(2) Marx’s writing is very hard to follow. Some of it is that terminology has changed, so when Marx says “price of production” and means “cost of production” it’s just confusing. But, some of it is that Marx has a tendency to use somewhat mystical language (if memory serves, he inherits this from Hegel – though it has been over 20 years since I’ve read Hegel). Since the last two volumes were published posthumously, Engels had to put some notes in them, and included his own clarification on a couple points in the edition that I have. This made it clear: Engels was a much better writer than Marx. Consider for example, the argument for the labor theory of value. Marx leaves the explanation almost mystical, and uses weirdly metaphysical language around it. Engels makes the point much more concrete. To understand the labor theory of value, you have to go back to a primitive barter economy. Engels observes that in such an economy, most people produce things for themselves, but end up with certain imbalances – like I had a weirdly good radish harvest, but my cow hasn’t been producing very well – and these imbalances create opportunities for trade. But, because I produce both radishes and milk myself, I know how much work it takes to make them, so I’m not going to trade more than one hour’s work worth of radishes for an hour’s work worth of milk. Nor will the person providing me with milk accept less than one hour’s worth of work of radishes in exchange for milk that took them an hour to procure. When stated this way, the argument, while still incorrect, is at least CLEAR. But, we have Engels, not Marx, to thank for that explanation.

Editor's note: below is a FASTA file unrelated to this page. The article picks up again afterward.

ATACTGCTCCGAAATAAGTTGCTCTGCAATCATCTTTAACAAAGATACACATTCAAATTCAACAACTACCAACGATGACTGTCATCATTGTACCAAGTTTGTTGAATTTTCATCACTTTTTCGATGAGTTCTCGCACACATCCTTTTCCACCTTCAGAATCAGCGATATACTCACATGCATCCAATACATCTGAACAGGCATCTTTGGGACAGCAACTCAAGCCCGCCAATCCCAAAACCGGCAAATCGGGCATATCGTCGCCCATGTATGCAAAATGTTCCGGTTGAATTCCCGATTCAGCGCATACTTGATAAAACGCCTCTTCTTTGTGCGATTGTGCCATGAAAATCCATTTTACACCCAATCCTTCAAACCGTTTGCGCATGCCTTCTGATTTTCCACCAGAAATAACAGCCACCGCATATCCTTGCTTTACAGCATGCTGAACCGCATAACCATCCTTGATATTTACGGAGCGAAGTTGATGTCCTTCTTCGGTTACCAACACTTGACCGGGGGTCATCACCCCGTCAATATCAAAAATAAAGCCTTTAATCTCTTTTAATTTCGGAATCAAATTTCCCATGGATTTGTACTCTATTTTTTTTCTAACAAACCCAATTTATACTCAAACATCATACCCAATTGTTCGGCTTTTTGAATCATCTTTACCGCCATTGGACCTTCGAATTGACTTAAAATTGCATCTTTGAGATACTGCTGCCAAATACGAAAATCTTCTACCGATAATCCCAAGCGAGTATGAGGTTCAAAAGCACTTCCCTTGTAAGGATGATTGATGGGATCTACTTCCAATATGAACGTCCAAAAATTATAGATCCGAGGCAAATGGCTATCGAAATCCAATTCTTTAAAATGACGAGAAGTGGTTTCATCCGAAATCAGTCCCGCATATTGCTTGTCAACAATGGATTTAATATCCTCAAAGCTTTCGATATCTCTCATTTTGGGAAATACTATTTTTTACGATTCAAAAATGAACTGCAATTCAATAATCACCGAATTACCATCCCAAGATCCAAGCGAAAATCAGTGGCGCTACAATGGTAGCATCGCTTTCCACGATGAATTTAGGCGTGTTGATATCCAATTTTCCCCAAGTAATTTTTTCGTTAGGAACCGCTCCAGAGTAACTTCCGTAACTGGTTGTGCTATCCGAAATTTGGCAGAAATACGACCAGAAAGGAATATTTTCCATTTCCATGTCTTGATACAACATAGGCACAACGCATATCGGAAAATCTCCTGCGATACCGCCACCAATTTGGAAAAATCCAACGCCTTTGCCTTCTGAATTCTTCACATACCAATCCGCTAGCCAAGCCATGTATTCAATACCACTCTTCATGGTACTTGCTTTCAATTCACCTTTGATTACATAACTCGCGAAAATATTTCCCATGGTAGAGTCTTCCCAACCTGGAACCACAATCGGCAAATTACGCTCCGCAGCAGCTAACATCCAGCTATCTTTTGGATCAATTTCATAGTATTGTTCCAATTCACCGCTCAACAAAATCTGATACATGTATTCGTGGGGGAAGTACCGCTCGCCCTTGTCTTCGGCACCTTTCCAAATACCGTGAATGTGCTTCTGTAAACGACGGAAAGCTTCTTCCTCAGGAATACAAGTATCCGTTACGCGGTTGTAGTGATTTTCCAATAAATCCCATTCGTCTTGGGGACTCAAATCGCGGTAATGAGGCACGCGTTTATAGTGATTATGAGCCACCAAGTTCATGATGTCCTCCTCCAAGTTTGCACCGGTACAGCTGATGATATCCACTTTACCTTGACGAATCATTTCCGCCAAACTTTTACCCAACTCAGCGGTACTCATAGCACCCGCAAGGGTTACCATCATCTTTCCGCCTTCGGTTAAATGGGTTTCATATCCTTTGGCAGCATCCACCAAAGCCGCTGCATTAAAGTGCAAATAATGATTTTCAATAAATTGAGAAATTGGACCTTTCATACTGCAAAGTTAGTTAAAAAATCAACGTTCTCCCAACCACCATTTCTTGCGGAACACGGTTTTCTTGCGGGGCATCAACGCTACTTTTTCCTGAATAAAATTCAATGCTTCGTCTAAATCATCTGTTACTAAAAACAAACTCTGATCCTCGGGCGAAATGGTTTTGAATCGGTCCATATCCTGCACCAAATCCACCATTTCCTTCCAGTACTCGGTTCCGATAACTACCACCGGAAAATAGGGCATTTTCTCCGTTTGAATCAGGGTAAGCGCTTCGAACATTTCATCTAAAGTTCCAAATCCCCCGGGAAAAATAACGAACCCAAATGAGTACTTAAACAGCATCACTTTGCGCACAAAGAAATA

(3) So, let’s tackle the labor theory of value as explained by Engels. The primary problem here is that it ignores the variation in people’s abilities. Interestingly, I use EXACTLY this kind of argument to illustrate terms of trade when we’re discussing comparative advantage and exchange in Principles of Microeconomics. But, one of the fundamental premises is that what I can produce with an hour of work is NOT the same as what you can produce with an hour of work. Therefore, it well may be that I’m willing to trade an hour’s worth of radishes for less than an hour’s worth of milk – because what took you 45 minutes would have taken me more than an hour. (Or, maybe, I just don’t have a cow… Though Engels allows for that possibility). Fundamentally, exchange arises from differences in our preferences and differences in our ability to produce – which then means that there is no clear amount of labor that is embodied in any particular item. Marx acknowledges that not everyone is equally productive, and so suggests that the value comes from the amount of “socially necessary” labor to produce something, but I was never quite clear what the phrase “socially necessary” means.